Between 1940 and 1945 British commandos undertook many raids against occupied Europe with varying degrees of success. Nonetheless wartime propaganda exaggerated their achievements and provided welcome good news, particularly when the news from other fronts like North Africa and Singapore was not good. Later in the war they acted as assault infantry, and shortly after the war's end the army commandos were disbanded.
The basic uniform was the standard British infantry kit, but over time many small adaptations were made in response to their unusual role. However the most famous of these was more for comfort than anything else, yet it became a means by which commandos were recognised. The 'cap, comforter' is being worn by almost all these men, though in action they would sometimes have worn a beret, Tam o'Shanter or the standard steel helmet. They wear standard battledress and are in a very light order, i.e. they carry almost no equipment apart from ammunition pouches. In fact they were often heavily laden with various specialist tools for the task at hand such as explosives, ropes etc. Weaponry is good, with Stens, Thompsons and Brens adding to the rifles.
As with all Matchbox sets there are a lot of poses for the money. These are well animated and for the most part are appropriate, though we felt the guy charging with the bayonet was not likely to be a common sight. The men with knives are quite dramatic, and one seems to be overpowering a German sentry that has also been included, although this latter figure has his rifle slung over his shoulder in a very strange way. One man has a rope with a grappling hook, and another is climbing a scaling ladder, but apart from that the only unusual piece of kit is the dinghy, which suffers from only having one man to paddle it, making it very difficult to steer in a straight line.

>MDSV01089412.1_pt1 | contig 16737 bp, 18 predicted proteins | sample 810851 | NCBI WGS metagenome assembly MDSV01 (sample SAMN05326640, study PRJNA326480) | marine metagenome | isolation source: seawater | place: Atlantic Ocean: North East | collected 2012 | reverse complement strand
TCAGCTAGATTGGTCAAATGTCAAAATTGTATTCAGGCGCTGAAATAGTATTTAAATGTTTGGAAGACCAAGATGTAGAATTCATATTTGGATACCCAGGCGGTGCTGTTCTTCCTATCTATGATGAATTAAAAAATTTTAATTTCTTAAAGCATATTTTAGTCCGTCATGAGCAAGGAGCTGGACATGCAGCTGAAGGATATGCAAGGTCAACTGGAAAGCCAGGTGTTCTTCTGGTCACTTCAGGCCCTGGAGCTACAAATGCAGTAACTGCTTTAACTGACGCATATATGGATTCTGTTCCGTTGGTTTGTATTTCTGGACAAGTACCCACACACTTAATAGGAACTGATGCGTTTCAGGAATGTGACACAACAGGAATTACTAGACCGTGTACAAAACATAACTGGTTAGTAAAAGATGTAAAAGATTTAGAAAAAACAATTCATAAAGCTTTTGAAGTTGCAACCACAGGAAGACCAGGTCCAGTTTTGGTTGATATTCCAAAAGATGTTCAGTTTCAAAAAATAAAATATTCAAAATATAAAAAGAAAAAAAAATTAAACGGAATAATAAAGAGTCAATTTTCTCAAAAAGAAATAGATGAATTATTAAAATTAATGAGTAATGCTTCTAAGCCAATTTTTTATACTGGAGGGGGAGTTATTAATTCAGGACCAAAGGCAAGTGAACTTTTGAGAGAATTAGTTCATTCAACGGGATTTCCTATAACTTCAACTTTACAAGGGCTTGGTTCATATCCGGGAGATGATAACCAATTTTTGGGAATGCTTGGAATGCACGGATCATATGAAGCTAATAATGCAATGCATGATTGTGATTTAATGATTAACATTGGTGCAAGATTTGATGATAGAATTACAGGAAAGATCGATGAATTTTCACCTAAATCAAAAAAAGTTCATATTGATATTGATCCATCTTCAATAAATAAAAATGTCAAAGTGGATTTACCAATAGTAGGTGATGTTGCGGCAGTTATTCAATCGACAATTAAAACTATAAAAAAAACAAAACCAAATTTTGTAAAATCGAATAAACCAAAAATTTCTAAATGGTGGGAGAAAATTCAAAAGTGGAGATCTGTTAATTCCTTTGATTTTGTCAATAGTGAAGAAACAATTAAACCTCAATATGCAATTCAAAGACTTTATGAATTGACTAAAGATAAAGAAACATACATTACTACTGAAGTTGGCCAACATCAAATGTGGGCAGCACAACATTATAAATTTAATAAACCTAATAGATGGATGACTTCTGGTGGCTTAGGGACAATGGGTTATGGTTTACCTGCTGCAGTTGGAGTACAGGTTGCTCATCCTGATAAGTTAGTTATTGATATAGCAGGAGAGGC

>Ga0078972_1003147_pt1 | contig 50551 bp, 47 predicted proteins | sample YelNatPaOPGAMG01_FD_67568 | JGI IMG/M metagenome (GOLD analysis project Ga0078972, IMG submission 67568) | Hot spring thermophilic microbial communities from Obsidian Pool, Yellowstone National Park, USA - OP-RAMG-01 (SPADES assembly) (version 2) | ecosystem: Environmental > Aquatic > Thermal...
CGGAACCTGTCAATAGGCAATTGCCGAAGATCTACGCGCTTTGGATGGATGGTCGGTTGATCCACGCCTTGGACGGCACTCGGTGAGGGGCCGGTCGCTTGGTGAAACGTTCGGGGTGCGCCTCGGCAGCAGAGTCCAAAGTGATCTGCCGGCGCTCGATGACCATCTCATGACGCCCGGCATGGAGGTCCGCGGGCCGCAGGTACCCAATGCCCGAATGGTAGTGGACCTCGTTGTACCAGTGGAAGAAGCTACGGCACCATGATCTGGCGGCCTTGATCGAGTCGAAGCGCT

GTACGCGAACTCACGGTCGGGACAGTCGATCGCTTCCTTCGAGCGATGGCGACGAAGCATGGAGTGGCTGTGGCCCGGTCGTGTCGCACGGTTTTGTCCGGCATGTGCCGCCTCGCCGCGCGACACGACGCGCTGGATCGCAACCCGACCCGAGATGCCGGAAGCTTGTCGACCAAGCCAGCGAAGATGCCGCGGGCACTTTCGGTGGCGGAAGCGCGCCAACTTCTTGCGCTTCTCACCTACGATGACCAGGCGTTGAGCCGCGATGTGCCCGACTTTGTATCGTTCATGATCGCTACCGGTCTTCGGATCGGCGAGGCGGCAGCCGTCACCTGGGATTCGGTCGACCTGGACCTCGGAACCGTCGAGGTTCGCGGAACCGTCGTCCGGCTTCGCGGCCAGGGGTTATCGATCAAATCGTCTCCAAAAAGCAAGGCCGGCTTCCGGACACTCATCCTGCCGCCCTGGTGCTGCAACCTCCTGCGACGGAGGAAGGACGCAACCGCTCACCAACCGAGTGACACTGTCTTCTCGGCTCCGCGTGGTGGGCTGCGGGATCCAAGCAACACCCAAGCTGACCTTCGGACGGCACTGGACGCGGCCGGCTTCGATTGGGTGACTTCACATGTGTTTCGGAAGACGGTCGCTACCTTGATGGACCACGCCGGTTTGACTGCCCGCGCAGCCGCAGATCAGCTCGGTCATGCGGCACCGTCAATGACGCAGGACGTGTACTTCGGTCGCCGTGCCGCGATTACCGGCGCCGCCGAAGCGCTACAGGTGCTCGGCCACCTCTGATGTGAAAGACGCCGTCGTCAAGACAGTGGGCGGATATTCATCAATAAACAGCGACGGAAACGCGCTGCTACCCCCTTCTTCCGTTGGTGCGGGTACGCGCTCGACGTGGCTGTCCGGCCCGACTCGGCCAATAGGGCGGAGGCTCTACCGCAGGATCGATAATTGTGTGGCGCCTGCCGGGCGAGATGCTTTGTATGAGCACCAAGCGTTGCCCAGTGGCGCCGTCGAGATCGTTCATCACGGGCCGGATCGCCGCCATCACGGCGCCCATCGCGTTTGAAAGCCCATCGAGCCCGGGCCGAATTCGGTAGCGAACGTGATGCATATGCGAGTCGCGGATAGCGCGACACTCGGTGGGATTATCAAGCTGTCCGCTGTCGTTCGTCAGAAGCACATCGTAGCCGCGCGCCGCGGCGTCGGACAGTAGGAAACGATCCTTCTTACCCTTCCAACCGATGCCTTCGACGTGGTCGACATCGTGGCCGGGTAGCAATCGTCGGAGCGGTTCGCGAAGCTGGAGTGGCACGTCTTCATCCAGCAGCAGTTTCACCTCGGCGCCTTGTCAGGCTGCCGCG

The figures are smaller than usual at about 1/76 scale, but the detail is quite good. The examples we scanned above had a lot of flash round the edge of the mould, though other examples do not suffer from this. Matchbox maintained a pretty consistent level of quality in their small range of sets, and this set is no exception. Some nice figures with good but not great detail, missing any serious kit but properly armed and for the most part well posed.